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Universals

DOI
10.4324/9780415249126-N065-1
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DOI: 10.4324/9780415249126-N065-1
Version: v1,  Published online: 1998
Retrieved May 23, 2024, from https://www.rep.routledge.com/articles/thematic/universals/v-1

2. Samenesses and differences

When a property is shared by two individuals, there is something which is in or is had by both (see Properties). But it is in a quite distinctive sense that one universal can be ‘in’ two distinct individuals. An individual person may be ‘in’ two places at once if, for instance, their hand is in the cookie jar and their foot is in the bath. But a universal is ‘in’ distinct individuals in a way which does not mean that there is one part of the universal in one thing and a distinct part of it in another. Thus, a universal is said to be the sort of thing which can be wholly present in distinct individuals at the same time: a person cannot be wholly present in two places at once, but justice can.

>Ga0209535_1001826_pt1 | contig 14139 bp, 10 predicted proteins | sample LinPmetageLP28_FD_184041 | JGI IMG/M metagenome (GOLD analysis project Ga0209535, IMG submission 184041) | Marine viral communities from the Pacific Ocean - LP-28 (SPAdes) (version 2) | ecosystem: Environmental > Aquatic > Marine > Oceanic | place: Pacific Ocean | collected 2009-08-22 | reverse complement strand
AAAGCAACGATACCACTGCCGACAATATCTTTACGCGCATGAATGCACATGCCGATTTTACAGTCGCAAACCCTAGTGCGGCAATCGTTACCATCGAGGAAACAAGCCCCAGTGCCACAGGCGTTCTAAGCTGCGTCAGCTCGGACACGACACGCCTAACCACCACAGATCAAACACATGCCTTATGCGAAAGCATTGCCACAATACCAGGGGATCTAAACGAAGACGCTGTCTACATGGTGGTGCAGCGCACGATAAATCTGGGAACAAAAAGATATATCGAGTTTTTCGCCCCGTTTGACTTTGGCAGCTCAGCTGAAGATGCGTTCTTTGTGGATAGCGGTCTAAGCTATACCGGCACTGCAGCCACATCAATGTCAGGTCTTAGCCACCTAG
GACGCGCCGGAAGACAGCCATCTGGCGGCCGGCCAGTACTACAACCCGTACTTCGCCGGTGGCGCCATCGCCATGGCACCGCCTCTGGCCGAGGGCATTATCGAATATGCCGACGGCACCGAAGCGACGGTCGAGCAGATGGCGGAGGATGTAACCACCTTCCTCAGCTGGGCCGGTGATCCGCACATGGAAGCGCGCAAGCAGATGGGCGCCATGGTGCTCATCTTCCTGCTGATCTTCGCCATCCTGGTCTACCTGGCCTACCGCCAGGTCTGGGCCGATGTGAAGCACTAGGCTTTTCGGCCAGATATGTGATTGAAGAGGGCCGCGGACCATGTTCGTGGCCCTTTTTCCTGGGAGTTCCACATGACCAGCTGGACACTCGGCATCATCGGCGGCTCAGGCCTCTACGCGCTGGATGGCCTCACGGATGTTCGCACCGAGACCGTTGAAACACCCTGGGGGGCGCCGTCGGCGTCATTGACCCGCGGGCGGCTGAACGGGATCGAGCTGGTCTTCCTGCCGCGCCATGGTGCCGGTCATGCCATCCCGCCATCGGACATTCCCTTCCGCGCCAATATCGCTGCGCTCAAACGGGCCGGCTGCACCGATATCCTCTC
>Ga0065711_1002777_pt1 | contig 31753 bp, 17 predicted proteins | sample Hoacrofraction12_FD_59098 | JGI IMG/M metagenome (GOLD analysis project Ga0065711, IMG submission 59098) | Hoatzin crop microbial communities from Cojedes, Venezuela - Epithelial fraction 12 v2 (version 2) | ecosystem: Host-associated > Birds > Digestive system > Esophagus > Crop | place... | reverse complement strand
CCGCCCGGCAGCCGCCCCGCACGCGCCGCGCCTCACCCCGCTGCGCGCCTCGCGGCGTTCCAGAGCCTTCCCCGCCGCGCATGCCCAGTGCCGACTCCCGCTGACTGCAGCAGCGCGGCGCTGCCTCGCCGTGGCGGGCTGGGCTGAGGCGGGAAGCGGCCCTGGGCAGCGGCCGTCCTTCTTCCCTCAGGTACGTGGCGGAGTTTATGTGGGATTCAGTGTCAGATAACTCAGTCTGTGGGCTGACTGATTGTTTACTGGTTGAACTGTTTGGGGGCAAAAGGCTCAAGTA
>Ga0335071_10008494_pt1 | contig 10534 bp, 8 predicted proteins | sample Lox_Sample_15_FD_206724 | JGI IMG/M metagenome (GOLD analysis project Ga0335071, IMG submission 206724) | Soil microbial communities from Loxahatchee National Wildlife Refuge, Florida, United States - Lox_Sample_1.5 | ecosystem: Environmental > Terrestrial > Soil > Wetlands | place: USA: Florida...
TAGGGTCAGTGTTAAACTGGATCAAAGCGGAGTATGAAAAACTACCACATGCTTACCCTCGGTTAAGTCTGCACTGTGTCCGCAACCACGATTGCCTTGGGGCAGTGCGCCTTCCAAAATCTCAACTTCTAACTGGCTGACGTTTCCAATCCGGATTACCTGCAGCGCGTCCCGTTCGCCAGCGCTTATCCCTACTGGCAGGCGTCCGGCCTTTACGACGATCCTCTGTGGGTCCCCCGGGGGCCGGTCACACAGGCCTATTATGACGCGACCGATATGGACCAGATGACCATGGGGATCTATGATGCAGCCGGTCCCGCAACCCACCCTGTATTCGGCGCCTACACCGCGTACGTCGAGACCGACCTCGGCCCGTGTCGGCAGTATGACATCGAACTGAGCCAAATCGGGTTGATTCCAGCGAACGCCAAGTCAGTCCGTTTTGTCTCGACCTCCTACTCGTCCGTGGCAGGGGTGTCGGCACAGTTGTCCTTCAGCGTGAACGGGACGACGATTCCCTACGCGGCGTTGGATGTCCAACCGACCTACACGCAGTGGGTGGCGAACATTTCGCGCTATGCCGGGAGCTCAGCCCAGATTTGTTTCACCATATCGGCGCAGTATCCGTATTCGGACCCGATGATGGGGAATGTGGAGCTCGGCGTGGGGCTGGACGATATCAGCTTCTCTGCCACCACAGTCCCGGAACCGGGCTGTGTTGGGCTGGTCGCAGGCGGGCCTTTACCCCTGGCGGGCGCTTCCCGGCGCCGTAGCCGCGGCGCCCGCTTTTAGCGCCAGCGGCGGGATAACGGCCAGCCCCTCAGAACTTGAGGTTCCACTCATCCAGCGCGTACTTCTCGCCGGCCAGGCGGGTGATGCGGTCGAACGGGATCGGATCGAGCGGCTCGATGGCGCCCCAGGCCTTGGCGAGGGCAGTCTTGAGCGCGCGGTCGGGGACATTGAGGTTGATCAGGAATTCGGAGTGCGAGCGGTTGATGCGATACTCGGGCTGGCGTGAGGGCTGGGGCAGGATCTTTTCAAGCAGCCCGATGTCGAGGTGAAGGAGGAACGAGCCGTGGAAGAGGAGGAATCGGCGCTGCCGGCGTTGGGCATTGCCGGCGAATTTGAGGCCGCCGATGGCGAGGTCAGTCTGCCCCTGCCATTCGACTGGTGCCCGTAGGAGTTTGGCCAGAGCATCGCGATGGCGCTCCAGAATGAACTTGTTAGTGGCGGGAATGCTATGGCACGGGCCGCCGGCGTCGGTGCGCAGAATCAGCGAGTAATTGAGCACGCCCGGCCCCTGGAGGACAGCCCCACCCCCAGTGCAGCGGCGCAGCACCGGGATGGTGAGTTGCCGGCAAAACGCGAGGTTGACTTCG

Some draw a distinction between certain special properties and relations which qualify for the label ‘universals’, and other properties and relations which do not. It is suggested that, whenever something is true of an individual (whenever a description can truly be predicated of an individual), then there is always a ‘property’ which that individual may be said to have. On this view, a ‘property’ is just a shadow of a predicate, whereas a genuine universal is something more. A genuine universal has to be something which is literally identical in each of its instances. Alternatively, the sorts of ‘properties’ which are just shadows of predicates are sometimes construed as set-theoretical constructions of various sorts, as for instance if we say that the ‘property’ of redness is the set of actual red things, or of actual and possible red things. In this spirit it is now standard practice in mathematics to use the term ‘relations’ to refer just to any set of ordered pairs. Set-theoretical constructions are not, however, universals – or at least they are not to be confused with the universals which are the subject matter of traditional debates.

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Citing this article:
Bigelow, John C.. Samenesses and differences. Universals, 1998, doi:10.4324/9780415249126-N065-1. Routledge Encyclopedia of Philosophy, Taylor and Francis, https://www.rep.routledge.com/articles/thematic/universals/v-1/sections/samenesses-and-differences.
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